Last edited: February 13, 2005

Politicians Accused of Failing Gay Community

The Namibian, May 20, 2003
Windhoek, Namibia

By Lindsay Dentlinger

Namibia’s gay community says despite the country’s leaders having vowed to defend and protect all citizens, homosexuals are being failed by the system.

In effect, only one piece of Namibian legislation pronounces itself specifically on sexuality—the Labour Act.

Yesterday, Human Rights Watch (HRW), in conjunction with the International Gay and Lesbian Human Rights Commission, launched a report in Windhoek entitled ‘More Than a Name: State-Sponsored Homophobia and its Consequences in Southern Africa’.

HRW investigates human rights abuses in about 70 countries worldwide.

The report details research carried out between 1998 and 2002 on discrimination against lesbian, gay, bisexual and transgendered people in Botswana, Namibia, Zimbabwe, South Africa and Zambia.

In particular it focuses on the spread of so-called “state-sponsored homophobia”.

In this light, Namibian politicians follow hot on the heels of their Zimbabwean counterparts in discriminating against gay citizens.

Widney Brown, Deputy Program Director for HRW, conducted a substantial proportion of the research documented in the report, and says homophobia has become a very “politicised” topic in the region.

In Namibia, the President and a number of politicians have in the past publicly vilified the gay community, interestingly enough, at totally unrelated occasions.

Brown, however, commended civil society in Namibia for speaking out against this kind of defamation, unlike in Zimbabwe, where she says, they are too scared to do so.

While South Africa is noted as the only country in the region whose constitution has an equality clause, the research found that prejudice against the gay community is still rife.

The Rainbow Project (TRP) and Sister Namibia, both advocates of the rights of homosexuals locally, say politicians are too scared to stand up for gay rights, for fear of pressure they will receive from their colleagues.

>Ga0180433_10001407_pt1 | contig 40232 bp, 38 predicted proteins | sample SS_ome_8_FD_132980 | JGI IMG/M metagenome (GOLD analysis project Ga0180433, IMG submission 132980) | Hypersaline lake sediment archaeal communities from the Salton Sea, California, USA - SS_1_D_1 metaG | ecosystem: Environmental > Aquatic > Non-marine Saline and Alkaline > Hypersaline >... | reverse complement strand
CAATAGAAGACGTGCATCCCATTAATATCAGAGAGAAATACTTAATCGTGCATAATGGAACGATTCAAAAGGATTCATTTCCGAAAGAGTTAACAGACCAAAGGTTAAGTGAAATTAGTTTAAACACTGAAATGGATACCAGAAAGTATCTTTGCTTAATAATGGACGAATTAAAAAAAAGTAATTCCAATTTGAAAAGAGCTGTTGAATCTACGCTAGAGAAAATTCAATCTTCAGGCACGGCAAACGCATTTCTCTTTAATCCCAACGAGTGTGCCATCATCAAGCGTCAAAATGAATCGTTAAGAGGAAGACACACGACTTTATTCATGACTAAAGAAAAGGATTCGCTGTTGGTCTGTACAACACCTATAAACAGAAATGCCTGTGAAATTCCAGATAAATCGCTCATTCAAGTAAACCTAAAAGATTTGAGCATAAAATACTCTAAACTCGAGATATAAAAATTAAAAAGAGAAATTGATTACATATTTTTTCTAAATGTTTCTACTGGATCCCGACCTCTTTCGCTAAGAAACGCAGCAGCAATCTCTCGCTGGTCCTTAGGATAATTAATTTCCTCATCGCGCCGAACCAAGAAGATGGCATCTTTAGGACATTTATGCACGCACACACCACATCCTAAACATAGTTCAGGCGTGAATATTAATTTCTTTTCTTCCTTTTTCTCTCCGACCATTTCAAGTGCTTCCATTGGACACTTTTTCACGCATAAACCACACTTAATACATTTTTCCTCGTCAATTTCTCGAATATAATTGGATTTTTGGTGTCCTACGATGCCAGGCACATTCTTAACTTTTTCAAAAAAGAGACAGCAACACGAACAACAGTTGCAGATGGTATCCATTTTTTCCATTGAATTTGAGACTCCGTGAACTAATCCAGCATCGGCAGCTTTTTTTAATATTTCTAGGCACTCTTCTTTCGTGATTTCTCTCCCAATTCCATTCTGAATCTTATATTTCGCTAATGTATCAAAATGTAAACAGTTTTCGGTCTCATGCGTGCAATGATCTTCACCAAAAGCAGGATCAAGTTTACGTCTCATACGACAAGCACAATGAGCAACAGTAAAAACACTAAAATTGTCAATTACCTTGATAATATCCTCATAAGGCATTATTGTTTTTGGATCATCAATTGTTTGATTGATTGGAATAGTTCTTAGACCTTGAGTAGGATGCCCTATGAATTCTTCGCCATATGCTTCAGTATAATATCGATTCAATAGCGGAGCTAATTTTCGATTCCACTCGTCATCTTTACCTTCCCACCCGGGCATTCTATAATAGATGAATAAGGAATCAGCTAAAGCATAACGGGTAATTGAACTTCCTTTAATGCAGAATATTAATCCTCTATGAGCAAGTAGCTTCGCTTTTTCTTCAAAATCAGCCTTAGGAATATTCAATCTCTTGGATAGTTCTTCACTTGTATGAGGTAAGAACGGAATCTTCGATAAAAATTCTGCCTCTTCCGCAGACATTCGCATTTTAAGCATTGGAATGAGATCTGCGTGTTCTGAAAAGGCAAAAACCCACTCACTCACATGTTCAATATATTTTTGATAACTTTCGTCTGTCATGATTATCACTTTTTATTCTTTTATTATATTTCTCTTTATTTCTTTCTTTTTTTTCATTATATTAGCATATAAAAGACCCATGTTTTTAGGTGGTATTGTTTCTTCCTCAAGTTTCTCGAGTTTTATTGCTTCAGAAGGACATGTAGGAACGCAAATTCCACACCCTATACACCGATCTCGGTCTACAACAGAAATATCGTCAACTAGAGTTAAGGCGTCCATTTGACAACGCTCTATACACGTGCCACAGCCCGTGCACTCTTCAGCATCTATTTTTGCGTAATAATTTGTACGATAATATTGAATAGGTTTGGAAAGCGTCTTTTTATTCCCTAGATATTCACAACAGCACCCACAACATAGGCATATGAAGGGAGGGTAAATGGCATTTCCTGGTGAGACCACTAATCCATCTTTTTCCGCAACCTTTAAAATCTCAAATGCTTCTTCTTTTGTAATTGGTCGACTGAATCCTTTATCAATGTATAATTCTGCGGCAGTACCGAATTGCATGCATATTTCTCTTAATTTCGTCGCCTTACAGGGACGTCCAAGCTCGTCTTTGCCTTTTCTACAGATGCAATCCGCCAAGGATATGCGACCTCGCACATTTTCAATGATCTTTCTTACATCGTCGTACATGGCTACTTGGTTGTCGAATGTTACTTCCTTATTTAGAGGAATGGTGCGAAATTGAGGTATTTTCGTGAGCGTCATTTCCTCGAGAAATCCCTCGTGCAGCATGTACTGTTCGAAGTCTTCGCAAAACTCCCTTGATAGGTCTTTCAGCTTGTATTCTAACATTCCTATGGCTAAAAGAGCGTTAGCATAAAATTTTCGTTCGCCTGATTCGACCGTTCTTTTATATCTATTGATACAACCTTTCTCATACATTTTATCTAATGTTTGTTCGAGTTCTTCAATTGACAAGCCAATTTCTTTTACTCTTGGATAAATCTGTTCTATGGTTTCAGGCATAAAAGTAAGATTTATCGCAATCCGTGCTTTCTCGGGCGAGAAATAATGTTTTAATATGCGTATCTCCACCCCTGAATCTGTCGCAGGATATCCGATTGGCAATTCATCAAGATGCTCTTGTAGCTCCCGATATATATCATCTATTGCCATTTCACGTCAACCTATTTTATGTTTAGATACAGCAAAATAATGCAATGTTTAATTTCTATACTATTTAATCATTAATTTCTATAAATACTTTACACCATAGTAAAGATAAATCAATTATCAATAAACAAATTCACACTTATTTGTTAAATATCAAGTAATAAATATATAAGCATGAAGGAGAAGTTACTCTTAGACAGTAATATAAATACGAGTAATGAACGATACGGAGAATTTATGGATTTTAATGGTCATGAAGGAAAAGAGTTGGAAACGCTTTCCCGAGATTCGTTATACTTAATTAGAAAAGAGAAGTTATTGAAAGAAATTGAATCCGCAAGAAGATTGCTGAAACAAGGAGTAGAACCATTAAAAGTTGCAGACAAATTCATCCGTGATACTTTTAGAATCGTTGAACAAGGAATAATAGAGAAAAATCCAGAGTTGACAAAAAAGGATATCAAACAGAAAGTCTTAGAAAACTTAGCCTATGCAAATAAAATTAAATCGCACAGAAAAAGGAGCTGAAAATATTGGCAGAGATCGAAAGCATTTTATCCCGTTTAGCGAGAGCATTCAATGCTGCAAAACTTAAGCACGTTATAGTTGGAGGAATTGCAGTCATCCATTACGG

The two groups are most disappointed to note that same sex relationships have been omitted from the recently passed Domestic Violence Bill.

Informal research by the TRP indicates that both verbal and physical attacks on male and female homosexuals are daily occurrences which go largely unreported out of fear of further discrimination by health officials and the Police.

The TRP’s co-ordinator, Ian Swartz, says it is really disheartening to note that President Sam Nujoma, whom he has always considered one of his heroes, is among the perpetrators when it comes to discrimination.

In 1998, Home Affairs Minister Jerry Ekandjo went as far as to tell the National Assembly that he planned to introduce new legislation against homosexual acts saying that so-called gay rights can never qualify as human rights.

No such legislation was ever introduced.

However, two years later the Minister returned to the subject, urging newly graduated Police officers to “eliminate gays and lesbians “from the face of Namibia”.

Following President Nujoma’s 1996 call to “reject and condemn homosexuals in our society”, Swapo swung strongly behind its leader, effectively making homophobia a political platform in Namibia.

The President has repeated his threats regularly since then.

On the other hand, advocates for gay rights note that ironically politicians have in recent years become gay rights activists, by putting the issue on the front burner.

The country’s gay rights activists have however vowed not to back down and to face the discrimination head-on by lobbying for inclusion in Namibian laws.

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